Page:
It is not uncommon for MPs to reach out to journalists. Parliamentary support on new bills is typically amassed through media coverage. Simplistically speaking, if you can convince a publication to run an interest piece on new legislation, embark on a successful crusade of public support, have constituents pressure their MPs into engagement, then, typically, the Commons will respond favourably when it comes to voting.
The integral cog in this mechanism is consistent media coverage. From the conglomerate CEO in a London coffee house, to the fisherman in the Aberdeenshire town of Peterhead, a successful campaign will have all corners of the country engaged.
Therefore, backers-of-the-bill need to be quoted in every newspaper, visually on every news channel, and audibly boom from every radio station. The key word here is coverage: media coverage equals country coverage. The more outlets carrying your cause, the more likely you’ll be a talking point later that day in the Dog & Duck.
The formula is one tried and tested by Brexit-backing Eurosceptics: The European Research Group. How do you get the country behind a no-deal Brexit? A media storm.
It is through this mechanism that a small clan have catapulted spanners into the spools of the Conservative machinery, dismembered the Party’s wheels from its axles, and driven the country ever closer to its no-deal Brexit fate. Names relatively unheard of until recent months have become notorious in the newsroom. Steve Baker, Marcus Fysh, and Crispin Blunt have graced our televisions in fervour and fury, cementing the Eurosceptic cause into the public narrative.
Fortuitously, as I’m typing this, I receive a text message from Steve Baker, Deputy Chairman of the European Research Group. ‘Heroic work’ by Sajid, it reads. Attached: A link to Baker’s Twitter profile. It’s a reference to the Home Secretary’s appearance on Andrew Marr Sunday morning, neatly clipped and bordered with the hashtag #StandupforBrexit.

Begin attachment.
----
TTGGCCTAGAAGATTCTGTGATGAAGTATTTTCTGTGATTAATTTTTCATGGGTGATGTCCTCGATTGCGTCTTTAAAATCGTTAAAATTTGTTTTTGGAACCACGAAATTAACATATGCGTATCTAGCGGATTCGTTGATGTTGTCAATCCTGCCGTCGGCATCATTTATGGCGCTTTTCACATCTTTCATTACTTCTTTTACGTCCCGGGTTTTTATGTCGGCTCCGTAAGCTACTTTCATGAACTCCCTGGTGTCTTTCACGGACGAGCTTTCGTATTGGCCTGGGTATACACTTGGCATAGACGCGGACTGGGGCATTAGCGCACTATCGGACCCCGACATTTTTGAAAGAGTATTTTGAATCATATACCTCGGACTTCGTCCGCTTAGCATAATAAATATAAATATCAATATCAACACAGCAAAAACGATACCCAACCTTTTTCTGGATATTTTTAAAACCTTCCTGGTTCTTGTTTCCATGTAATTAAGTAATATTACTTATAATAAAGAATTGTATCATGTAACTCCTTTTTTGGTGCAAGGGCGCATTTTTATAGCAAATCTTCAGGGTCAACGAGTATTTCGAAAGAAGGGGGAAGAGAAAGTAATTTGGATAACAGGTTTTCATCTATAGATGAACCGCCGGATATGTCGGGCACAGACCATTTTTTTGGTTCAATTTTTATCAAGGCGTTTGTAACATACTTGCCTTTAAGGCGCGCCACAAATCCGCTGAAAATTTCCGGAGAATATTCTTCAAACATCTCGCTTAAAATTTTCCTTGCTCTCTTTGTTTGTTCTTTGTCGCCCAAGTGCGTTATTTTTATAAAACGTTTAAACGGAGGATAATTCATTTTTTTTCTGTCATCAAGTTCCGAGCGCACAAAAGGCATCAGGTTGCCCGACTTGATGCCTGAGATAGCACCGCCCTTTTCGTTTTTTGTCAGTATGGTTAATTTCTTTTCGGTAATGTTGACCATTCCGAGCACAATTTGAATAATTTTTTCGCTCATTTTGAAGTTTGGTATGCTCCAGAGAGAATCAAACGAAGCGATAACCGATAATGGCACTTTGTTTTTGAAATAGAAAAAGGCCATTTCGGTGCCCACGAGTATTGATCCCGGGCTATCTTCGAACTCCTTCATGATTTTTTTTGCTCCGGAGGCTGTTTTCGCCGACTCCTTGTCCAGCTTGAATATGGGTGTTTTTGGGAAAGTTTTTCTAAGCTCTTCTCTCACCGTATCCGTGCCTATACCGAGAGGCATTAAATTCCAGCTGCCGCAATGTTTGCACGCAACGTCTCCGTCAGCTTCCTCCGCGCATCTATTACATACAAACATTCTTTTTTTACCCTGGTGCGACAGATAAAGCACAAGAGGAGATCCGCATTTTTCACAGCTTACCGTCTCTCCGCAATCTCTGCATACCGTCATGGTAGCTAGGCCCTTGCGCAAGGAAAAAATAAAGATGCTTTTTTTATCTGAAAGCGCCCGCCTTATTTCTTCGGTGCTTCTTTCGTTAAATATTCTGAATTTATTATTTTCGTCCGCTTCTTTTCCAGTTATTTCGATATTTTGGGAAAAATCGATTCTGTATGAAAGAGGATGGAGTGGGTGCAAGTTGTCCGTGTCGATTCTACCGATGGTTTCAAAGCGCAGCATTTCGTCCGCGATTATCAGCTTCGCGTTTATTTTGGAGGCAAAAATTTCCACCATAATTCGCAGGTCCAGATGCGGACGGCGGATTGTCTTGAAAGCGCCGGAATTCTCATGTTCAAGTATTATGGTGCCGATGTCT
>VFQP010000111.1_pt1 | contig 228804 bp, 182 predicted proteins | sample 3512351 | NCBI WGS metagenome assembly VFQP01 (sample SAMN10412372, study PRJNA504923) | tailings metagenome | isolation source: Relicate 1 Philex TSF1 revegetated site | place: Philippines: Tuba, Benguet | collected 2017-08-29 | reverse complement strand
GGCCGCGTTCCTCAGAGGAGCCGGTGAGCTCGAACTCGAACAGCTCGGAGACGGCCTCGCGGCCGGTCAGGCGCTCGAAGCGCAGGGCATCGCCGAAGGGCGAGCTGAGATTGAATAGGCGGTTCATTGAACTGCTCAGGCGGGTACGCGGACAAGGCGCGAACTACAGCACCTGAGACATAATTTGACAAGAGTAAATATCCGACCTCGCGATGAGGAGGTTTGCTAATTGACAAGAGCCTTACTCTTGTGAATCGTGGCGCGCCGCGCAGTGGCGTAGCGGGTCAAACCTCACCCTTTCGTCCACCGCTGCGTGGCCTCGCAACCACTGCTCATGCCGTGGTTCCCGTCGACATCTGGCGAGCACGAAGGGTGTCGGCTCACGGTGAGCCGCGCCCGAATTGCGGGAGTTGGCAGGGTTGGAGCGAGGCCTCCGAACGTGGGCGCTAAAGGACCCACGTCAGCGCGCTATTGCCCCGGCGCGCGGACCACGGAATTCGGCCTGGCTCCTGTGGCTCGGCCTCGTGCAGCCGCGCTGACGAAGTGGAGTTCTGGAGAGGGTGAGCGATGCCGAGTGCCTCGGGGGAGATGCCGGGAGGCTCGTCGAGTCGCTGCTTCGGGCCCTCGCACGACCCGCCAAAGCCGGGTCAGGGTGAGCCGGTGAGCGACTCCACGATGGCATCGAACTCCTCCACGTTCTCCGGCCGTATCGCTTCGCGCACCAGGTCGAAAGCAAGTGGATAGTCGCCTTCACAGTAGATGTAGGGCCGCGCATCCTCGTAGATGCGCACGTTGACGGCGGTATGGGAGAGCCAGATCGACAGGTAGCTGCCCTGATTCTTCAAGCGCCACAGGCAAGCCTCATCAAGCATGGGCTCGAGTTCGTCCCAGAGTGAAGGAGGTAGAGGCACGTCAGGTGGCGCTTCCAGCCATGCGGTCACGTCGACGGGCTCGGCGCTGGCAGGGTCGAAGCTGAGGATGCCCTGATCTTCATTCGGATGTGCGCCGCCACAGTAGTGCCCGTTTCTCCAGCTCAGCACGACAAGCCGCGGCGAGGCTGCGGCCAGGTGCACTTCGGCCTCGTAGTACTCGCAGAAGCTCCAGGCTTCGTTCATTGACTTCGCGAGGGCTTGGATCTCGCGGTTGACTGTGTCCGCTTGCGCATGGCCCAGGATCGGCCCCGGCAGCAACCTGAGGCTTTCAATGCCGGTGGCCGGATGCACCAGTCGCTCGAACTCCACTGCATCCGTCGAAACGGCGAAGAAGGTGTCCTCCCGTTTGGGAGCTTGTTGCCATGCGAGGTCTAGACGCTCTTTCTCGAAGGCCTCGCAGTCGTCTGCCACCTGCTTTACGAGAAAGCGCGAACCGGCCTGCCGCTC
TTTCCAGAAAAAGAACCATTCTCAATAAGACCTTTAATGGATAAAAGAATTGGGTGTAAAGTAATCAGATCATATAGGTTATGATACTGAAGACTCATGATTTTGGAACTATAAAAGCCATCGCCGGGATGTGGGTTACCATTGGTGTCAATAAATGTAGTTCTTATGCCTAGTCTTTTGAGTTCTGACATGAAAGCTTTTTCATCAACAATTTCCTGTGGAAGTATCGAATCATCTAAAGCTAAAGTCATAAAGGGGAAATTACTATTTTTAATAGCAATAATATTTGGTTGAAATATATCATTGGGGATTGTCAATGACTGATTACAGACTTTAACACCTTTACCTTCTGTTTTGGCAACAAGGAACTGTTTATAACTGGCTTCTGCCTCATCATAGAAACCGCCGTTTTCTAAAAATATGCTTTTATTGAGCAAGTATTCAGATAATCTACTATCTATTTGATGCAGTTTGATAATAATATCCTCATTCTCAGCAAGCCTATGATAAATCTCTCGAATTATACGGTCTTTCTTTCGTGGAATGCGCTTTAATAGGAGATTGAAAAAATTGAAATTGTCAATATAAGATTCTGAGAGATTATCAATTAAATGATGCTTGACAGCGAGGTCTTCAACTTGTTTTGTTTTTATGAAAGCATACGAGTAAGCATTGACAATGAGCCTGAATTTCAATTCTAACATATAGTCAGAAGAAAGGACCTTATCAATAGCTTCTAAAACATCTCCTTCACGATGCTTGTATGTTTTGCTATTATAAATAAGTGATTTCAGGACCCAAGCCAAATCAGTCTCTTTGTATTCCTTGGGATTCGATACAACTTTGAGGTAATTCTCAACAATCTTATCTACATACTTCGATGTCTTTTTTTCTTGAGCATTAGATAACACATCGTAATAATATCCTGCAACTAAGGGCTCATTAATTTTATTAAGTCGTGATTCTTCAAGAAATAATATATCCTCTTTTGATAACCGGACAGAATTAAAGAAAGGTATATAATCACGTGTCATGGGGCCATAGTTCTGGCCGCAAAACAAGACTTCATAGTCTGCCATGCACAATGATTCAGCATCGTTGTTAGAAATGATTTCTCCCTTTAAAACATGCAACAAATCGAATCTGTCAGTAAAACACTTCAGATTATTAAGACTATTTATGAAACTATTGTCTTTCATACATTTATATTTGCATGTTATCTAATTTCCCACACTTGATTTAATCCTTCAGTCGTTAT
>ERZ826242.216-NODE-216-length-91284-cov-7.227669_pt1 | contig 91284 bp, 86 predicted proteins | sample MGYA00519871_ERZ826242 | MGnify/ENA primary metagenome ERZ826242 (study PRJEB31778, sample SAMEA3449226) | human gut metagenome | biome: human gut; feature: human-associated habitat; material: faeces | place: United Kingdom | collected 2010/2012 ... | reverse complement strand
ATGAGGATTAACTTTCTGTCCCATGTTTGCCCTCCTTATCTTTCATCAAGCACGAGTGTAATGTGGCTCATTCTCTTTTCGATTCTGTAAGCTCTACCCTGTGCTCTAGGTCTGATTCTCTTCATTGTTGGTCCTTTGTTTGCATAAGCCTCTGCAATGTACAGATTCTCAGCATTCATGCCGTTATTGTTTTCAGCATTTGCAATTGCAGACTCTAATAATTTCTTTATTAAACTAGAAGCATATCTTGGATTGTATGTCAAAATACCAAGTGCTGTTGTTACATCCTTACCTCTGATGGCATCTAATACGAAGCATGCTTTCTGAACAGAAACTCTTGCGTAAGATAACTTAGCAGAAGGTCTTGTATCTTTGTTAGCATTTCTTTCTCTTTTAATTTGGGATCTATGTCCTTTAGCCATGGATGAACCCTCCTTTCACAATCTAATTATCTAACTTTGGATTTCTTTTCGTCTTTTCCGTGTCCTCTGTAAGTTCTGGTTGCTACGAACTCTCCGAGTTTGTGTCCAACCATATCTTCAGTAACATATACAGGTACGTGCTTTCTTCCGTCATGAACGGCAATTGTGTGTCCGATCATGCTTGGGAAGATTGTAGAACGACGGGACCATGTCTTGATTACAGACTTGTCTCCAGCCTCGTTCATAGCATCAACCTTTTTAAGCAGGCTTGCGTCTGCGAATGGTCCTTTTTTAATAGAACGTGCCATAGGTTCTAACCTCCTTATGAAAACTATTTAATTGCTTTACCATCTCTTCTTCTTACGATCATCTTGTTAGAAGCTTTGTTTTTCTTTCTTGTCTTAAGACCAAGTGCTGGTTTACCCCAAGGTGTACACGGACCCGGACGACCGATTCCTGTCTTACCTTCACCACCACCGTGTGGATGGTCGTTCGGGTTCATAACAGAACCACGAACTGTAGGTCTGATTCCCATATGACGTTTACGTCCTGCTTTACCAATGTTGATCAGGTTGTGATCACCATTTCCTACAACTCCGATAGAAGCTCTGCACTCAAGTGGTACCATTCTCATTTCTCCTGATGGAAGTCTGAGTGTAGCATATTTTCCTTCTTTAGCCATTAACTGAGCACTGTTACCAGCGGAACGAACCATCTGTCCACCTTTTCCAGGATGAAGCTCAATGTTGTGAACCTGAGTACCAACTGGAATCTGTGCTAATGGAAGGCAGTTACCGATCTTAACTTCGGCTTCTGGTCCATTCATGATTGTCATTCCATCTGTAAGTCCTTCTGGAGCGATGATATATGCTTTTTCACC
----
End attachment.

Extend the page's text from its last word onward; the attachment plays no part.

These text messages are broadcast to 110 journalists, or at least that was the number he told me it was when he added me to the rounds back in November. They are received by the likes of Laura Kuenssberg, political editor of the BBC, and are in ‘ready-to-tweet’ format. Oftentimes, within three minutes of receiving each message, the content will be tweeted out by Kuenssberg, to her near-one million twitter followers. The intent of these broadcasts are clear: keep your message in the pocket of major journalists, keep your voice on every major broadcaster.
Baker’s dissemination of information has been the subject of media frenzy. His texting rounds were behind the hysterical crowd of journalists gathered to witness Jacob Rees-Mogg’s ‘spontaneous’ no-confidence announcement back in November. They were also used to push a pamphlet detailing calls for the planned Irish backstop to be replaced by 'alternative arrangements' - an amendment that is now considered the Party line.
Though prolific behind the scenes, publicly, Baker’s presence is comparatively truant. Rather, his broadcasts include instructions for ‘media appearances’, detailing contact details for Eurosceptics available for interview.
On the 1st December, a message detailed ‘7 new faces write Britain deserves better than the PM’s deal’. Attached were the personal mobile numbers of Suella Braverman, Ben Bradley and Lee Rowley, amongst others, with Baker’s personal seal of approval on their media booking.
Again on January 8th, Baker writes: ‘Ultra Loyalist Greg Hands - [number] - writes an excoriating analysis of the EU perspective on the deal which will harden opinion’ and on January 14th: ‘The Chair of the Procedure Committee, Charles Walker, is evidently livid and may give interesting comment’. Of course, the personal number for Walker was attached.
Centrist Conservatives have long-warned of the influence the group holds. Back in February of 2018, Anna Soubry told Newsnight that 'unless Theresa stands up and sees off these people she is in real danger of losing huge swathes of not just the Parliamentary party but the Conservative party,' clarifying the next day her allegations were referring to ’35 hard Brexiteers’ that Theresa May is in ‘hock’ to.
The ERG’s activities are also on Labour’s radar. Early last year, Jon Trickett, the Shadow Minister for the Cabinet Office, wrote to IPSA, the expenses watchdog, challenging the 'secretive and entirely politically biased group' of misusing public money to undermine government ministers. IPSA determined the activity ‘unusual’ but ‘not emotively phrased’; thus, permissible, but only just.
Recently, Baker told the European Scrutiny Committee that ‘media portrayal of those supporting Brexit has been despicable’. An interesting comment, coming from the conductor.